Cincinnati: Vontaze Burfict

Why: The Bengals are 4-1 and playing excellent football and the last thing they need is another stupid, macho controversy with the Steelers that somehow always ends up with someone getting hurt and Pittsburgh winning. Enter Burfict, the out-of-control whacko, freshly back another season-starting suspension, this one for PEDs. Of course, the last time we saw Burfict, JuJu Smith-Schuster was standing over him (eliciting a taunting penalty) after delivering a vicious block on the edge of the rules. It would be best for the Bengals if Burfict went out Sunday and did the talking with his play. But, as we all know from having watched him play, the likelihood of that happening is slim. If Burfict goes off and the Bengals lose, watch their season spiral out of control. Can he control himself?

Key matchups:

Browns DBs Dre Kirkpatrick and William Jackson vs. Steelers WR Antonio Brown. Why: Ben Roethlisberger and Brown appeared to finally find some semblance of rhythm in the second half last week (according the NFL’s next gen stats, Brown has been open 21 times this year and Roethlisberger has missed him, more than double the next highest missed connection rate) and with the Bengals emotional focus likely to be on JuJu Smith-Schuster, this could be the game where AB breaks loose. On the other hand, if the Bengals DBs, who are good but streaky, can put the clamps back on Brown, it could be a long afternoon for Pittsburgh.

Quick hits:

+ It’s beginning to look more and more like the biggest obstacle to Le’Veon Bell returning to the Steelers and giving them a two-headed backfield for a playoff push will be…Ben Roethlisberger. It strikes us that this is the exact kind of situation Mike Tomlin excels at handling, removing emotion, boiling it down to X’s O’s and professionalism. It also strikes us that this is the kind of thing Roethlisberger handles emotionally. Could make for an interesting tug of war in a couple weeks.

+ So, one week after we called him out for invisibility, T.J. Watt played one of the most dominant games by a Steelers defender in years. Pro Football Focus, which had him rated 86th out of 111 outside linebackers entering the game, graded him as the top edge performer in the league last week and he’s now ranked 71st on their list. His six sacks put him atop the league stats (along with a bunch of other players, including his brother J.J.). So, which player is Watt? The hell raiser we saw against the Browns and Falcons or the benign presence we’ve seen otherwise? A player that records one sack per week would be a record setter and a multimillionaire. But does a player who bunches those sacks into four or five games over the course of a season have the same value? Hopefully, Watt will get more consistent in his play and we won’t have to find out.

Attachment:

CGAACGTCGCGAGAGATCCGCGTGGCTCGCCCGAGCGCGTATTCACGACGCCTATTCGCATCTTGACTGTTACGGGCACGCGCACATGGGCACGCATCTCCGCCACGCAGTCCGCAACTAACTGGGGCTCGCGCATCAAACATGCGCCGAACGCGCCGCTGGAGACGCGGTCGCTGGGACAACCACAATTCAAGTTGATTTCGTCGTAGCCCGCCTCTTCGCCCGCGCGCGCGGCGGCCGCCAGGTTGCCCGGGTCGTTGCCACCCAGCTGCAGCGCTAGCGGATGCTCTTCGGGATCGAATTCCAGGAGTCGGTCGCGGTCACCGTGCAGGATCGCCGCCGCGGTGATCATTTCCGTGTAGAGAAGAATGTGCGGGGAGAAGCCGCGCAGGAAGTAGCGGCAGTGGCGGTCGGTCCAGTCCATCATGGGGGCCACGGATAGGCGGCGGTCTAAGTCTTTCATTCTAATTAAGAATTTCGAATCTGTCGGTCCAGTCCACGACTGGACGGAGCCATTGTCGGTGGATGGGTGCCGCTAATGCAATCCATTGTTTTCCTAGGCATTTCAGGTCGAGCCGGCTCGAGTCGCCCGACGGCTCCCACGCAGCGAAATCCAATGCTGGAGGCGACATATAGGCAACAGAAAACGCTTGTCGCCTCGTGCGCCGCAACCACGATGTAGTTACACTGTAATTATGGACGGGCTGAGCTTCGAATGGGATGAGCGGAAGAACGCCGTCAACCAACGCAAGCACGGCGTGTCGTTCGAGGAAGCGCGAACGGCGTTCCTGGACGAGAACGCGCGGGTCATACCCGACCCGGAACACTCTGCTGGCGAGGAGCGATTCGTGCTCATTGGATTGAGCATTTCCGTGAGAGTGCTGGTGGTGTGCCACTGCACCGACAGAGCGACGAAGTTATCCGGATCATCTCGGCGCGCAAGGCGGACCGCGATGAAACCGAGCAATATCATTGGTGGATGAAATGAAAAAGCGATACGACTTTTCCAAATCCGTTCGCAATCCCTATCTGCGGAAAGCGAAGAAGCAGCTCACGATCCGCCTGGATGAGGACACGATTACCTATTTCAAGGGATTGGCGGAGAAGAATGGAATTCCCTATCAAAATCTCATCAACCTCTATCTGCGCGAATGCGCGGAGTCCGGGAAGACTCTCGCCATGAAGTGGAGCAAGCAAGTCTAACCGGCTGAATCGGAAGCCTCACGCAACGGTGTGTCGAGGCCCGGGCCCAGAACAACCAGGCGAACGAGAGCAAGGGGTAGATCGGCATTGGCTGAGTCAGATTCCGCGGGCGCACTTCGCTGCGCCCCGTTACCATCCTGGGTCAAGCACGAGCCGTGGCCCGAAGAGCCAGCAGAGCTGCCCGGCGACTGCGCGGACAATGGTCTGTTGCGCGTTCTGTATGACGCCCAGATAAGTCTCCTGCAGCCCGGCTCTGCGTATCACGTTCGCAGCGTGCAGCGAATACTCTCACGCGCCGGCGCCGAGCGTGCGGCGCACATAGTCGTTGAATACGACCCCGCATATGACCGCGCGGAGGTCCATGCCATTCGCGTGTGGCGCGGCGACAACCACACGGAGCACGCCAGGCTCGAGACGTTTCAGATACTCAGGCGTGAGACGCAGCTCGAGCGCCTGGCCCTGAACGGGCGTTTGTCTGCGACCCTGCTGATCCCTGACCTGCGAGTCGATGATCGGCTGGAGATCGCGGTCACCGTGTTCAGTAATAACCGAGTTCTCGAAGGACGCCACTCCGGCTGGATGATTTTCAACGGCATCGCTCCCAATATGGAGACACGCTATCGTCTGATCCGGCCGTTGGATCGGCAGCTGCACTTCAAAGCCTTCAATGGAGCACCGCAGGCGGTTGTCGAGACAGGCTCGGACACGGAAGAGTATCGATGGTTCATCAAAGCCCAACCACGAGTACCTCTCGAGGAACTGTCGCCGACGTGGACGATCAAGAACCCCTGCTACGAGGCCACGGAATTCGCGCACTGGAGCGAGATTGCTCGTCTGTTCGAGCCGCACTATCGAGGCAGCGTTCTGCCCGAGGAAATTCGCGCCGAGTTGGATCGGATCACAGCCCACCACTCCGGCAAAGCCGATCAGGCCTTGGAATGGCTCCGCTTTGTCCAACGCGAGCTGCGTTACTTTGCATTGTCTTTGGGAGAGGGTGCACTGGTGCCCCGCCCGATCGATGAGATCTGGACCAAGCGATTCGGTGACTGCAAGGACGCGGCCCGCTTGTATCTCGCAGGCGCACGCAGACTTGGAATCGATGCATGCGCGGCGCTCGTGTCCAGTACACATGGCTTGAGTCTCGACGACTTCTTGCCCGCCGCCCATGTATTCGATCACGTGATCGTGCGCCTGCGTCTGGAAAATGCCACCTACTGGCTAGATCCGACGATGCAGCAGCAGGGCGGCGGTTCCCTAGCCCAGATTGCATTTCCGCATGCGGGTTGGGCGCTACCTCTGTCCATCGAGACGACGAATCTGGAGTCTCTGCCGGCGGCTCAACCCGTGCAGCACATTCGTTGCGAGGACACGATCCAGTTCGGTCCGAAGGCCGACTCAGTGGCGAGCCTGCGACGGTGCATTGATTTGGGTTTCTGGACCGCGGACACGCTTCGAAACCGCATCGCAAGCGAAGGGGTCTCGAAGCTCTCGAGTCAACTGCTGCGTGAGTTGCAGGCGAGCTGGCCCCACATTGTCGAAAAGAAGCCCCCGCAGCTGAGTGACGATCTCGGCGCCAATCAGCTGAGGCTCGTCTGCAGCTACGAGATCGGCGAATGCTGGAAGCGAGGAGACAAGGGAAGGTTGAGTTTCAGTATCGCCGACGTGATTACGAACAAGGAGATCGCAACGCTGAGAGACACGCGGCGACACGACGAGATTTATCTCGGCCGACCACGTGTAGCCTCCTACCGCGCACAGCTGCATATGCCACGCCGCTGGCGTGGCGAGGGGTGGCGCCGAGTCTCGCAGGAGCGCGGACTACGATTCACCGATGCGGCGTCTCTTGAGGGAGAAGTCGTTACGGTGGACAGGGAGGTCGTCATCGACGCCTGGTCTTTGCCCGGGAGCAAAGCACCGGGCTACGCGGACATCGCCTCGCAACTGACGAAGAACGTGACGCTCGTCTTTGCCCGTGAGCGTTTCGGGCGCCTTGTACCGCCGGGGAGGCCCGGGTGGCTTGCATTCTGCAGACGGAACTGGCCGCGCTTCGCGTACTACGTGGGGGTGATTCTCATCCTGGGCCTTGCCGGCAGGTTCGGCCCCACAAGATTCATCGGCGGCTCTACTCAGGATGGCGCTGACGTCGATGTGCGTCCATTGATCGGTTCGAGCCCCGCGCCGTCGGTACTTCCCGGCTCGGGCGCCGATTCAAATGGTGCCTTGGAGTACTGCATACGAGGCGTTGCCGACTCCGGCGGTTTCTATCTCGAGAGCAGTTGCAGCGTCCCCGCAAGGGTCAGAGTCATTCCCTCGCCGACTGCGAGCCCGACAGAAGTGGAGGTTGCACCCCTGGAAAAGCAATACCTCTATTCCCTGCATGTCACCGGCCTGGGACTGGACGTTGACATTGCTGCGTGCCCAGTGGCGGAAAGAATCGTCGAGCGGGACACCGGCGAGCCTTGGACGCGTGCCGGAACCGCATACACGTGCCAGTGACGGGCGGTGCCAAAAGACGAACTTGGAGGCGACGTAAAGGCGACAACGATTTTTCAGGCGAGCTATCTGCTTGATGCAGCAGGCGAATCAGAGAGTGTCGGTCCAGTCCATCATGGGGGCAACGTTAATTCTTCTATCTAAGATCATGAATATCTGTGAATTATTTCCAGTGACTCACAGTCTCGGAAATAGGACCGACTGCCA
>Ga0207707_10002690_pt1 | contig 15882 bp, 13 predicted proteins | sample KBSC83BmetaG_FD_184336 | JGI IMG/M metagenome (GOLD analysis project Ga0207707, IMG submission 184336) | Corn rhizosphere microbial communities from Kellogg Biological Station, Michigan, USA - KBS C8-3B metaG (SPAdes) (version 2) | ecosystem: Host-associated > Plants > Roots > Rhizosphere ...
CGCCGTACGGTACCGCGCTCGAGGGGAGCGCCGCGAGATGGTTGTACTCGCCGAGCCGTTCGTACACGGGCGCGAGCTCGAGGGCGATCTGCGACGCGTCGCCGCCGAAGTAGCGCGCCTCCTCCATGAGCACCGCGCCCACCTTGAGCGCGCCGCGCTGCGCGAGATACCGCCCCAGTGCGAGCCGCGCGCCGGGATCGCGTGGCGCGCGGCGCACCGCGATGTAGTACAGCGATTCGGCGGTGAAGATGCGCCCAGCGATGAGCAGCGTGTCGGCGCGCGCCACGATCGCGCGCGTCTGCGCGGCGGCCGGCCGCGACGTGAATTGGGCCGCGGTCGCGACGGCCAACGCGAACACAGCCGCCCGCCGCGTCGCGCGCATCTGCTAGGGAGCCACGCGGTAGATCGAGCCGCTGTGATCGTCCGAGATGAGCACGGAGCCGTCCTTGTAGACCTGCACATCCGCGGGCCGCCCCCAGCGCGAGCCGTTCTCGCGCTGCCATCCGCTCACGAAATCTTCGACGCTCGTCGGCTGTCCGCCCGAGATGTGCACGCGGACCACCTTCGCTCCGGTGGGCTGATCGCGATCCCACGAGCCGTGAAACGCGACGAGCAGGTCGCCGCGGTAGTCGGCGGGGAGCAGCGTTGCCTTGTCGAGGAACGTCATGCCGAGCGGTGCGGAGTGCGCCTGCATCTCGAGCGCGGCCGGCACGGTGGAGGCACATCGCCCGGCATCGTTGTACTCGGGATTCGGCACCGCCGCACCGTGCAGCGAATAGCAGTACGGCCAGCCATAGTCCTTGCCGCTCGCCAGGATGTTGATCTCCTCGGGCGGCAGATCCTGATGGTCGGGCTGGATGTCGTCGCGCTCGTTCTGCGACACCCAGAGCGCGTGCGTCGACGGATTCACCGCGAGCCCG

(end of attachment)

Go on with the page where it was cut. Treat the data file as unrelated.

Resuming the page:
+ Whenever a high profile free agent hits the market, we like to do a Twitter search for that player’s name + Steelers to see how many fans are begging the Steelers to sign a player they usually a) can’t afford, given their current cap situation, and b) doesn’t really fit their style of play or needs. Khalil Mack? Sign him! Shady McCoy? Sign him! Colin Kapernick? Sign him! Josh Norman? Sign him!!!! All that said, we think the Steelers should take a look at signing Giants castoff Ereck Flowers, the massive offensive tackle taken with the ninth pick in the 2015 Draft, who has consistently ranked as the worst blind-side protector in football. The reason we think this situation is different is because of Pittsburgh offensive line coach Mike Munchak, who’s shown again and again the uncanny ability to coach up and develop linemen.

+ Speaking of draft picks, we’d like to see James Washington catch a football or two this weekend.

+ Antonio Brown used to be known as an insanely hard worker, but with each new bizarre story and twist in his life, he’s getting close to just plain insane.

The pick: Talk about a season shaping game: Win and you’re back in the thick of the AFC North race and control your own destiny; Lose and your effectively three games behind the leader and heading into what’s sure to be a bye week of controversy and turmoil. We said it two weeks ago and we’ll say it again: This season just doesn’t feel like one where the Steelers are going to miraculously get it together. There’s too many things going wrong on too many different levels. No, it feels like the Bengals year (about once a decade, they have a year)… Cincinnati 31-21.

Last week: We were happily wrong about the Steelers being unable to stop the Falcons’ three-headed WR corps (although we think Matt Ryan had a lot to do with that), leaving us at 1-3-1 straight up and 1-4 against the spread (giving back all the pretend money we won last year).